Dill: annual but seeds spread. Dill has fennel-like, fresh vibrant flavor. Dill grows like a weed, thus it’s often called dill weed. Very popular in Scandinavian food, great with fish and grilled foods, adds fresh flavor to salad dressing, sprinkled on cucumbers. Towards the end of the growing season dill seeds flower on top of the plant and the greens, seeds and flower are great for pickling and flavoring pickled foods.
Fennel is different than fennel bulb: it looks like a willowy dill plant and grows wild throughout the West. The fronds tastes vaguely of dill and licorice. It’s delicious with grilled fish and seafood, or chopped and added to mayonnaise or aioli with lemon juice and zest.
Lemongrass: these tall stalks have a vibrant lemon flavor. It can be chopped and used to infuse lemon flavor in oils, vinegars, sauces, curries, and marinades. Because the stalks are tough and fibrous lemongrass needs to be chopped and strained after using.
Lemon Balm: lemony and minty, lemon balm is delicious in fruit salads, to flavor ice cubes, vinaigrettes, marinades, or can be added to salads, and anywhere you want a fresh, bright lemon flavor.
Mint: There are literally 100’s of varieties— spearmint, peppermint, chocolate mint, and more. Mint spreads like a weed so be careful where you plant it. It will take over your garden if not contained. Think about planting it in its own patch or pot. I like it plant it near a path or edge of the lawn so it spreads and when I mow the lawn the gorgeous scent of mint spreads through the air. Use in salads, ice tea, fruit salad, yogurt sauces, marinades, pestos and more.
Oregano: also called wild marjoram, oregano has a pungent, slightly lemon like flavor. It’s a classic herb in pizza and tomato sauce and many Italian favorites. It’s best harvested before flowers appear.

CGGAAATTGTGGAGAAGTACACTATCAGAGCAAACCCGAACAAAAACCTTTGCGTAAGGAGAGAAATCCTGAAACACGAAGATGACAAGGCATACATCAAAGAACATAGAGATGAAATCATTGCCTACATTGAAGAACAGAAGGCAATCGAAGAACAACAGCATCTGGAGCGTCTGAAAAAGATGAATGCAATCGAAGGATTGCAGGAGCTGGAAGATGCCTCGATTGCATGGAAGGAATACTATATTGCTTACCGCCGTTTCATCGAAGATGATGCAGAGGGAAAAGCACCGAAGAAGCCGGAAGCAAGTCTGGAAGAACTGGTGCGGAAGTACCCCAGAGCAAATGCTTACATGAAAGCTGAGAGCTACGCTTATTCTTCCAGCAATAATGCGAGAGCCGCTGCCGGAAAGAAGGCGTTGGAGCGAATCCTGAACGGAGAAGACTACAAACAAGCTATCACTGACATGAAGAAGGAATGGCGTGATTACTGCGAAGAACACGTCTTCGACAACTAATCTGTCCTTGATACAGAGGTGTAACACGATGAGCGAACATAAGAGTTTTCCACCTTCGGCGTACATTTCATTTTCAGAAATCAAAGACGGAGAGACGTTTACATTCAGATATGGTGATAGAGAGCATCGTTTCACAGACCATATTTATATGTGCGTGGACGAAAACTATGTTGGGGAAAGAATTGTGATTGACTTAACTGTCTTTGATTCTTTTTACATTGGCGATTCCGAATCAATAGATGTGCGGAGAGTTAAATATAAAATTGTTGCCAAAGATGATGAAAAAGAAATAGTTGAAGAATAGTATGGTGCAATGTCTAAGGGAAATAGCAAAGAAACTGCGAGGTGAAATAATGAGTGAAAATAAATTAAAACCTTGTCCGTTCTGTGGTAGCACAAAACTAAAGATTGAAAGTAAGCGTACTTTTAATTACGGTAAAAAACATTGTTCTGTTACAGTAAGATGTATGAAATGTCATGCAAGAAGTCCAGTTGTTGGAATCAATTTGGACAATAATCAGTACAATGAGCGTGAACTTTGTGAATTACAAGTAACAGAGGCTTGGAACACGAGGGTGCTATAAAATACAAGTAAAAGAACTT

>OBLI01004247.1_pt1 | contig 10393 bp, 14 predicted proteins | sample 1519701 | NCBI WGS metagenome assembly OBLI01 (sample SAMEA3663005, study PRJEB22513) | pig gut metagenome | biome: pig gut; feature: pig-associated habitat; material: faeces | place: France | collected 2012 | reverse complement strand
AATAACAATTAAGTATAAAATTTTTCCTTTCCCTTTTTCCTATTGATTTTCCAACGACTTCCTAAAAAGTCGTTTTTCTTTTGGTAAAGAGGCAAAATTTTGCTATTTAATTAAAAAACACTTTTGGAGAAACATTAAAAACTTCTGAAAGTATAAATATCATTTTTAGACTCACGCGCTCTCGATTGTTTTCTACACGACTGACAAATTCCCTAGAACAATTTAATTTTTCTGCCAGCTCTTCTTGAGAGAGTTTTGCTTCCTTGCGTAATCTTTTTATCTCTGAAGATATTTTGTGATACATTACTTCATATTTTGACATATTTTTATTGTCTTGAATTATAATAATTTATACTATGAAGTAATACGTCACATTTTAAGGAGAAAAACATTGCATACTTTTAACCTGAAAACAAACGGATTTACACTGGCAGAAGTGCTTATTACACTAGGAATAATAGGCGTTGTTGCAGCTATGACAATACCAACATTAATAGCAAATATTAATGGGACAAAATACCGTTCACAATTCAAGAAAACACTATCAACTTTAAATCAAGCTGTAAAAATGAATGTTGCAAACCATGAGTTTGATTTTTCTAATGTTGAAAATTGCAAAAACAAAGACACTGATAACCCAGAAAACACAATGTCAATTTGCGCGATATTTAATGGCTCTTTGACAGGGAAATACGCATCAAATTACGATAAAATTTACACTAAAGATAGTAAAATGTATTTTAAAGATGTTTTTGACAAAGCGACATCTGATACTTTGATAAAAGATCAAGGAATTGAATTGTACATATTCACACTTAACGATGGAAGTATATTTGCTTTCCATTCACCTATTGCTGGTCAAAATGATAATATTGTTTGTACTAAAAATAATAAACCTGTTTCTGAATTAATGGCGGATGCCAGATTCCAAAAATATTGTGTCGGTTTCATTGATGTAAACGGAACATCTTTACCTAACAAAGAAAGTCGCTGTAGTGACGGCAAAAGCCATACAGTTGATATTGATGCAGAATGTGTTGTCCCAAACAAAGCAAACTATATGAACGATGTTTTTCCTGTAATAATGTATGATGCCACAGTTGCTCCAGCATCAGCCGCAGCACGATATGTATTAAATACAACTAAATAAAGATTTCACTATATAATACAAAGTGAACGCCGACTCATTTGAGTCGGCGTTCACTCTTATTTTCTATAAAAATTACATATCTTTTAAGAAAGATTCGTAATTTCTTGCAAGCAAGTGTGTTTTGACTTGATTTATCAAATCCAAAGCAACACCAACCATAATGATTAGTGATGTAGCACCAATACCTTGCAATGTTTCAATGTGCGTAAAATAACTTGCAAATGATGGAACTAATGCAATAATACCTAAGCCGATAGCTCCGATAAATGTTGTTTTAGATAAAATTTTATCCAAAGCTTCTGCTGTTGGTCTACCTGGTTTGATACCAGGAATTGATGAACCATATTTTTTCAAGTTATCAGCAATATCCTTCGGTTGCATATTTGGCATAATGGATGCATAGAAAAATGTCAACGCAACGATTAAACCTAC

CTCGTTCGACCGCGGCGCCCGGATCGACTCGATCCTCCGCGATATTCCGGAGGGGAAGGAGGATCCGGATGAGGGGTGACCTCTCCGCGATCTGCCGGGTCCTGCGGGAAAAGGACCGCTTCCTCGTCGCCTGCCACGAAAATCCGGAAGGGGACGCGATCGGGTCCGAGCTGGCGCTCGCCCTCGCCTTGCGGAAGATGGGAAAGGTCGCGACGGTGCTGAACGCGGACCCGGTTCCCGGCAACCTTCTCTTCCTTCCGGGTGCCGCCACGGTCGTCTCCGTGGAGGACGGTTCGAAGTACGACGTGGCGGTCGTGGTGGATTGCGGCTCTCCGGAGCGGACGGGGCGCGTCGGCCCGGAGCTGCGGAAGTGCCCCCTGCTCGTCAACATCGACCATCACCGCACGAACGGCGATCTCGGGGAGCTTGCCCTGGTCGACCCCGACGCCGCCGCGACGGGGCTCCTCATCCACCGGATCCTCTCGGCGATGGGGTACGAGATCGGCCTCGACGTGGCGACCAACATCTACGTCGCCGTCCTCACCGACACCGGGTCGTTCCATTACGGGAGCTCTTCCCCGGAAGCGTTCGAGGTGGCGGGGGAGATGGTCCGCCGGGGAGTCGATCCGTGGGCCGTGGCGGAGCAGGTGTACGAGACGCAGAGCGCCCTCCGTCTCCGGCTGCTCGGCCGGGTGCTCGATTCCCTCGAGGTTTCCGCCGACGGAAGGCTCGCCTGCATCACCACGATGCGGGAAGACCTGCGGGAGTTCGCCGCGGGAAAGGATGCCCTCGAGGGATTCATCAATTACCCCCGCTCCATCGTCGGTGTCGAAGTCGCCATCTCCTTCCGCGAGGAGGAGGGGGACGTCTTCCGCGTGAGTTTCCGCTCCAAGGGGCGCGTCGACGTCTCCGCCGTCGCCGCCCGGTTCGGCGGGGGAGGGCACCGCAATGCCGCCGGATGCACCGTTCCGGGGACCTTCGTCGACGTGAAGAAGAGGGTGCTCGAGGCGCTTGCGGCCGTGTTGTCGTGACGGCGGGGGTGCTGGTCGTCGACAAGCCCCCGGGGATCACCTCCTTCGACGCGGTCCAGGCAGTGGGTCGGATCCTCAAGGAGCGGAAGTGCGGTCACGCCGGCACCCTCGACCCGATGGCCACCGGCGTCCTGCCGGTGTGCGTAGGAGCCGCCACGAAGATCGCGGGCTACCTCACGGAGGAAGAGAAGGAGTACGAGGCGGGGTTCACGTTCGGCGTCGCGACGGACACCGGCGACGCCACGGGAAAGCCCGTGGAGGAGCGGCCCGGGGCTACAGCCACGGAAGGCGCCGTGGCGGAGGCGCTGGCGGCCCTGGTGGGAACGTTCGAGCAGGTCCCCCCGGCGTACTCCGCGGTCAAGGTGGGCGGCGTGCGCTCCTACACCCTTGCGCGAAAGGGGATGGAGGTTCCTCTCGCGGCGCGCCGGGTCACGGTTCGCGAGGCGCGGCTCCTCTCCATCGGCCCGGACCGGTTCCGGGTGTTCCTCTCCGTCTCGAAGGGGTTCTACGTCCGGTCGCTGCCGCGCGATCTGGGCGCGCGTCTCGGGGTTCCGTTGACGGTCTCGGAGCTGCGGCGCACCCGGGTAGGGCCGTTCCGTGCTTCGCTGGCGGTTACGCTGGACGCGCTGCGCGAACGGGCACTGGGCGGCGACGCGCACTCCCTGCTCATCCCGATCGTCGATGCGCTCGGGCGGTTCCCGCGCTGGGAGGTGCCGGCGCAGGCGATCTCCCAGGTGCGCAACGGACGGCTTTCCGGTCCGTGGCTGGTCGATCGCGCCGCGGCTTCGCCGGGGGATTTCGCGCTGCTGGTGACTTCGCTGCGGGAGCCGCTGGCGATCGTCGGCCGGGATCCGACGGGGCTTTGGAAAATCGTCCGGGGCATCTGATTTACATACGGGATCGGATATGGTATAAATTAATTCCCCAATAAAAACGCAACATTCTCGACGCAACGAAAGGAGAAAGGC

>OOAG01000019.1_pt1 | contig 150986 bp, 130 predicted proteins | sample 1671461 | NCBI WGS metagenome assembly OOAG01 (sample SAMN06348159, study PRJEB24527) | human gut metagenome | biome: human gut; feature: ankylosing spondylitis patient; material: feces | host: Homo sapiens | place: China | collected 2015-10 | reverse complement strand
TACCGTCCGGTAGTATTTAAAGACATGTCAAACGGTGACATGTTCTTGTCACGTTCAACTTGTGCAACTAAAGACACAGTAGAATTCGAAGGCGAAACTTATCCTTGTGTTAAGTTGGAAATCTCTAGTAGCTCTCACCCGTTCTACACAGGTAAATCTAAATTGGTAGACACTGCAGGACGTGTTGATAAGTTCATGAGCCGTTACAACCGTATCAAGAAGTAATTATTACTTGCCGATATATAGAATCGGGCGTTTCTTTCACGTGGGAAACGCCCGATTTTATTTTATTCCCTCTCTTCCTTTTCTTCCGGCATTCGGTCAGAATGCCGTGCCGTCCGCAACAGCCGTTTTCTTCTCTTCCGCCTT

Parsley has a light grassy-green, fresh flavor. For centuries it has been used as a breath freshener. Many just consider parsley a garnish but it is so much more. Use flat leaf or curly parsley as the base of your salad, in Middle Eastern salads, in sauces, salad dressings, marinades, and in the herb salad above. Of course it adds a great fresh flavor sprinkled on top of food as well.
Rosemary: perennial, has a sagey, peppery, woodsy autumnal, earthy flavor. Strip the feathery green leaves from the woody stems. You can use rosemary leaves and stems on the grill as a bed for meat or fish so the food becomes infused with its flavor. I love to throw a bunch of rosemary on the grill when grilling leg of lamb or lamb chops or whole fish. It grows like a weed on the West coast; you’ll often see it on the side of highways. Look for the gorgeous, edible purple flowers in season and use them in salads and dressings and sauce.
Sage: perennial with a musky flavor and gray-green leaves. Classically paired with pork, it’s also delicious in pestos, sauces and marinades. Try heating 1/2 inch olive oil in a small skillet and frying whole sage leaves for about 1 minute on each side. Drain on paper towels and season with sea salt.
Tarragon: has a lemony flavor with basil undertones. It’s a classic herb in many French dishes, like Béarnaise sauce. It adds a delicate flavor to vinaigrettes, fish dishes, salads, and marinades for fish.
Thyme, perennial with a minty lemony flavor. Thyme is one of my favorite herbs. Strip the leaves off the stems by pulling down. Thyme can be dried easily and added to most everything. Thyme is a ground hugger and looks great along the edges of pots and herb gardens.
- Kathy Gunst, resident chef for Here & Now and author of “Notes from a Maine Kitchen” and the video series “Simple Soups from Scratch.” She tweets @mainecook and is on Instagram @kathygunst.